Giving ourselves some time to rest, we returned to our Mercedes and drove to the lake edge where large ferries were docking to carry cars and passengers across the lake to the Swiss or Austrian borders. We chose the Swiss ferry since it would drop us near the German/Swiss border. The ride across was gentle and warm, as we sat on the benches in the full sun and plotted a route for return to Hinterzarten. We were the last car to get on the ferry, which meant that we were first off as well. We turned left from the ferry road and were immediately at the German border. They checked our passports and we were on our way, but on a different road back to Hinterzarten. We saw many villages that had a beer fest in full swing. We were tempted to stop, but because it was difficult to find parking, we ventured onward. We did wonder, however, whether these fetes were impromptu, arising suddenly when the sun began to shine--something we had begun to realize was rare during the summer months, at least during our stay in Germany.
We spent the next day lounging and looking at the map, trying to decide where to stay in Berlin and what to see. We needed a day of rest, but we decided that it would also take us two days of travel getting to and from Berlin, so we were determined to leave early the next morning. Indeed it took us eight hours, even though we drove on the Autobahn at 90 mph, but we left early enough to get us into Berlin late afternoon while it was still daylight.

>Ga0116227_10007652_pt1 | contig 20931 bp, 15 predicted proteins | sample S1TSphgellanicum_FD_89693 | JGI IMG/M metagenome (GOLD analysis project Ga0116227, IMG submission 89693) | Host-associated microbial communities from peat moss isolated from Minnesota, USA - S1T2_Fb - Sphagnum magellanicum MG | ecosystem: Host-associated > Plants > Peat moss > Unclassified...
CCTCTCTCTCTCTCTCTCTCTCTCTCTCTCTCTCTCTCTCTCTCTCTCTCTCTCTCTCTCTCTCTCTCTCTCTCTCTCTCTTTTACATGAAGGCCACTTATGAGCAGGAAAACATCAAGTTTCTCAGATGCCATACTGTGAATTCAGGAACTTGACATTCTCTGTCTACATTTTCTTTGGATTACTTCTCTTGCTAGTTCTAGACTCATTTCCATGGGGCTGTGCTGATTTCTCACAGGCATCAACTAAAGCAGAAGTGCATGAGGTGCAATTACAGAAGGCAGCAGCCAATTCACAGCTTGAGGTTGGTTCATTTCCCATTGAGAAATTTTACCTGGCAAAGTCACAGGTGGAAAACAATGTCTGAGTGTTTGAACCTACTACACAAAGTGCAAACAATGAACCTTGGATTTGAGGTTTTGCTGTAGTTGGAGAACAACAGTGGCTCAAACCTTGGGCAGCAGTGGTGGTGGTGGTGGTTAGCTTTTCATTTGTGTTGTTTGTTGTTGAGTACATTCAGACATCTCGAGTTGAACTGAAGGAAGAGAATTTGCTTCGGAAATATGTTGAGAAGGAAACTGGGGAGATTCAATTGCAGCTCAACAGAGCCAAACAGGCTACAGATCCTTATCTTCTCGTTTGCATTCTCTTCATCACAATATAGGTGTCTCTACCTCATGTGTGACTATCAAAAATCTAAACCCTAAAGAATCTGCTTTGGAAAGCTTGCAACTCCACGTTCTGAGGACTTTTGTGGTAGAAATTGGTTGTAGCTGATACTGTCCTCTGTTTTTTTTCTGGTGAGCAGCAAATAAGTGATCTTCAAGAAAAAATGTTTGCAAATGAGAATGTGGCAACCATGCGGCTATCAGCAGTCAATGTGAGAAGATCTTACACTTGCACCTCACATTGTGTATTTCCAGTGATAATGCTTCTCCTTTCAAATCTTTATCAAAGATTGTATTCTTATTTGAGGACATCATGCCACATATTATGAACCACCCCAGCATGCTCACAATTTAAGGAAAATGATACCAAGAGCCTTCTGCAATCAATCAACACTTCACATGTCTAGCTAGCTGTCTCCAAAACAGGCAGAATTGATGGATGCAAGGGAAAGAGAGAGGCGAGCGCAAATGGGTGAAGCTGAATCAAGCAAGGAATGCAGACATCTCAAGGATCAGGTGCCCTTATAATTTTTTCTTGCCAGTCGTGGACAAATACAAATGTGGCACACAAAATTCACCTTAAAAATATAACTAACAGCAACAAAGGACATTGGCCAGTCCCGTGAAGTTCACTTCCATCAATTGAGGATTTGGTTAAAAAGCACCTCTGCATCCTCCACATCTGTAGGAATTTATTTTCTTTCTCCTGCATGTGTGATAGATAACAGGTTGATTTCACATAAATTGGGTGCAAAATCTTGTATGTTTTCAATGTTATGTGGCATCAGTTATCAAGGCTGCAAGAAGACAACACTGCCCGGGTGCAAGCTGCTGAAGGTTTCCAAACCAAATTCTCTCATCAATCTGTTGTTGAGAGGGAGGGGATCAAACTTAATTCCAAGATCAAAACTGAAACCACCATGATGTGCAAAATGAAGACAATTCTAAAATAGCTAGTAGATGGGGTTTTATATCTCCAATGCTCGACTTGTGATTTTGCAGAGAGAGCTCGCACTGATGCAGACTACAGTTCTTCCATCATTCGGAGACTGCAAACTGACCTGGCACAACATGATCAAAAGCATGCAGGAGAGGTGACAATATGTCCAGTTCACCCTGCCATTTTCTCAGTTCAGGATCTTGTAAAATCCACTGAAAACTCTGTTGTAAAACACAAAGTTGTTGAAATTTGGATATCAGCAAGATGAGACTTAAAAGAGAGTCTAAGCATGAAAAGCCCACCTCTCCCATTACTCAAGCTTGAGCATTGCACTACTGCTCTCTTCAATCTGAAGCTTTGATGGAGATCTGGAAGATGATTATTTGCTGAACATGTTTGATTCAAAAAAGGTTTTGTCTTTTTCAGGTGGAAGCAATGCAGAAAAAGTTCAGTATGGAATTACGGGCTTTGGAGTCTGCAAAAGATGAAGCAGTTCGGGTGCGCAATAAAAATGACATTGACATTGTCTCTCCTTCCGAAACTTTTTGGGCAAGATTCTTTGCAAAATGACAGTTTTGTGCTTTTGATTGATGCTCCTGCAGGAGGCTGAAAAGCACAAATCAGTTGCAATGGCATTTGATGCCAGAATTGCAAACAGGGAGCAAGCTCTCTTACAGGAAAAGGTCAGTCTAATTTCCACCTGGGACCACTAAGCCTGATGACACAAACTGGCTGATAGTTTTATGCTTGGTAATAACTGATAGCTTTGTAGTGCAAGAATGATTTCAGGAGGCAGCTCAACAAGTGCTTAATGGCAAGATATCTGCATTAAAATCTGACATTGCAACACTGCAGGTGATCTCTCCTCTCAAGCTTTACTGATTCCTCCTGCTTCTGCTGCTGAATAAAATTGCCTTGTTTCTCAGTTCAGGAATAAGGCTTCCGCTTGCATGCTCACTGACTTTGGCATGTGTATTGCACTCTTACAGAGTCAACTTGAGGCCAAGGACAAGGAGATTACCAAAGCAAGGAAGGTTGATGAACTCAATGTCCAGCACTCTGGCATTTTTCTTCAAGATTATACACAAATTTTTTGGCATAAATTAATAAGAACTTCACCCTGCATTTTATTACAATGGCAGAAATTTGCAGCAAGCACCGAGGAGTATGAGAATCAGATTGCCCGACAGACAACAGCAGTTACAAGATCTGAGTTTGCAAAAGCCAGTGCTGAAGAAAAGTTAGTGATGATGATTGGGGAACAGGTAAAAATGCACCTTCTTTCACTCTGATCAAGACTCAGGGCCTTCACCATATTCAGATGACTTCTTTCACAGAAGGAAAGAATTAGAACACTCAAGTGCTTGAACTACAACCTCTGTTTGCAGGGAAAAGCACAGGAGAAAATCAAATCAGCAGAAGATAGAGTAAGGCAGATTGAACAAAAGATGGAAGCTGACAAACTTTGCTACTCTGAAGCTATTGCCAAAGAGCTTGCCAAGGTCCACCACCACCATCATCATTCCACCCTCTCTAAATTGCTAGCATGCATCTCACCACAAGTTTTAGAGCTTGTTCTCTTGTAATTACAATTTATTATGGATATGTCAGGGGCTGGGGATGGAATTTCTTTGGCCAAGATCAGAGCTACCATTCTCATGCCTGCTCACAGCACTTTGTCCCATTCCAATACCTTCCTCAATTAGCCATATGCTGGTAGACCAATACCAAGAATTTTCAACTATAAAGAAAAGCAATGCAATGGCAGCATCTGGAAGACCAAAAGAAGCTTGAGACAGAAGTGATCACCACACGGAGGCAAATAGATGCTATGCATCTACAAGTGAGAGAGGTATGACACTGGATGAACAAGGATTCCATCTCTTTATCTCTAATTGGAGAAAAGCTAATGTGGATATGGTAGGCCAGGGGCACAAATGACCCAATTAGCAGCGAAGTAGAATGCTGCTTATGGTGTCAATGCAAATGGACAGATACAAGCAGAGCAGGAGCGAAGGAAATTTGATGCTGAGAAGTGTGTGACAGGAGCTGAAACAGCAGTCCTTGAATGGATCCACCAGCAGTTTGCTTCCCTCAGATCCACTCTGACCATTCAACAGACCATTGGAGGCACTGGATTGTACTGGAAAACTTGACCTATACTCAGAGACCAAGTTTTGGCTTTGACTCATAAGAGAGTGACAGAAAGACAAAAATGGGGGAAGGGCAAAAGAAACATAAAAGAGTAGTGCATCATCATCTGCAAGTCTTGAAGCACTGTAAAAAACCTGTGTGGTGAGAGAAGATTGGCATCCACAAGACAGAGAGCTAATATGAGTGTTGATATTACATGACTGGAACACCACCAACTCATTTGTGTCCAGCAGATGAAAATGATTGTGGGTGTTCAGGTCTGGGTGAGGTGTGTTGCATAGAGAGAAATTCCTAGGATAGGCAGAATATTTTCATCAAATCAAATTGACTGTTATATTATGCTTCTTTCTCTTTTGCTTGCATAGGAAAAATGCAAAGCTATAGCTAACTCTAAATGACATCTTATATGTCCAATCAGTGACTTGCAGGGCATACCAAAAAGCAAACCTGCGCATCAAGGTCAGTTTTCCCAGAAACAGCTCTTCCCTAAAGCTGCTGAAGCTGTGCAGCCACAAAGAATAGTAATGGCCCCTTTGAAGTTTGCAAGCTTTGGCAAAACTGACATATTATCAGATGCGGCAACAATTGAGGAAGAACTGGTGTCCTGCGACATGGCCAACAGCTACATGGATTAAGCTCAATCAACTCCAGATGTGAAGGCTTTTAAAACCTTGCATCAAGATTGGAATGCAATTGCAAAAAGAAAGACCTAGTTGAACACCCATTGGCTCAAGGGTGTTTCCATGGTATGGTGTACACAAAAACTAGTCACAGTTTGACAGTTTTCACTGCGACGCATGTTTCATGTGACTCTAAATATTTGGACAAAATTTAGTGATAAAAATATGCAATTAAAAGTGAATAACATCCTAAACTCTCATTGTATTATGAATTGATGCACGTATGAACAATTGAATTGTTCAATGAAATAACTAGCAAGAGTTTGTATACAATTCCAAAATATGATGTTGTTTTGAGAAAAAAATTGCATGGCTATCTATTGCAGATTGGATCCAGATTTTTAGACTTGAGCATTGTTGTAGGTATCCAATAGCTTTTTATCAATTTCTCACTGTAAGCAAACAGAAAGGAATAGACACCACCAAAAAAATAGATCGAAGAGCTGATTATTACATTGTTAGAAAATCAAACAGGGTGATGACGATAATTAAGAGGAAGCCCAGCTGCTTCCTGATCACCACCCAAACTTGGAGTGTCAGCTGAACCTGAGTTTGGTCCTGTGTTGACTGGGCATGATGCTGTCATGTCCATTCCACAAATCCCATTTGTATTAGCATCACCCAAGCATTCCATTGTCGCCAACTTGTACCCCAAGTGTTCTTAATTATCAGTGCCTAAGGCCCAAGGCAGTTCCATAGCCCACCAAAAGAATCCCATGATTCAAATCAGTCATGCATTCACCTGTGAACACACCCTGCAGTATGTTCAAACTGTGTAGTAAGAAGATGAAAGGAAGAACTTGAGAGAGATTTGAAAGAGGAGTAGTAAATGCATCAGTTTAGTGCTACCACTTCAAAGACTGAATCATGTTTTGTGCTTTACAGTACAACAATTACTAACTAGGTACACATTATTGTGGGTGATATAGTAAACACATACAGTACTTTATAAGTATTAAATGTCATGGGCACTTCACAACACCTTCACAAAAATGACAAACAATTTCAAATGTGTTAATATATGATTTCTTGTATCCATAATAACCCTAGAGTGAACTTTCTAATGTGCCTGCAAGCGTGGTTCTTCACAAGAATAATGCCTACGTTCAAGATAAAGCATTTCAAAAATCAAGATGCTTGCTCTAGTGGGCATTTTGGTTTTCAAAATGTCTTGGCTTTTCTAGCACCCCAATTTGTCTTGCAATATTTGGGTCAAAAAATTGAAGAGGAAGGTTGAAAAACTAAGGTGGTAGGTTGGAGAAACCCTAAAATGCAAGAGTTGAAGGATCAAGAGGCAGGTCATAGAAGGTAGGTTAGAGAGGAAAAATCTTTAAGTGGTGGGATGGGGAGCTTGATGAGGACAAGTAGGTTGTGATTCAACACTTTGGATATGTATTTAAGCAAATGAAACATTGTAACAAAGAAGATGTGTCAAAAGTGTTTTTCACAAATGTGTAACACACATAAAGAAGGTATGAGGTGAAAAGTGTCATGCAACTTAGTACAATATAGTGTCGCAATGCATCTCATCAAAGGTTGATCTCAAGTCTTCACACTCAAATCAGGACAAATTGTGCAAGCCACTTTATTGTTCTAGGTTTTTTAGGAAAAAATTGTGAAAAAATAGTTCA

We had picked up deli items in Freiberg the day prior to our trip, so that we could stop at roadside rests when we were hungry or thirsty. The stops were always nice and the settings park-like and clean. After eight hours in the car, however, you can bet that we were happy to see the sign reading "9 kms" to Berlin! It was at this point that we worshiped our decision to rent the Mercedes and we couldn't even imagine what it would have been like to have toughed out such a long distance ride in the Ford Focus.
I should say that during the early 60's, following his stint in graduate school at Northwestern, Doug was an officer in the U.S. Army (he'd been one of those ROTC guys throughout high school) and he'd signed up for the intelligence corp. He was sent to Monterey, CA for language school (one of the world famous language institutes) where he became fluent in German. He was then sent to West Berlin at a time when the Berlin Wall still divided Eastern Germany from the West. It was a very exciting assignment for him and he had thought for many years to return and take his walk down memory lane. We were in Germany on the exchange and felt that the time couldn't be better, so we incorporated this side trip into our schedule.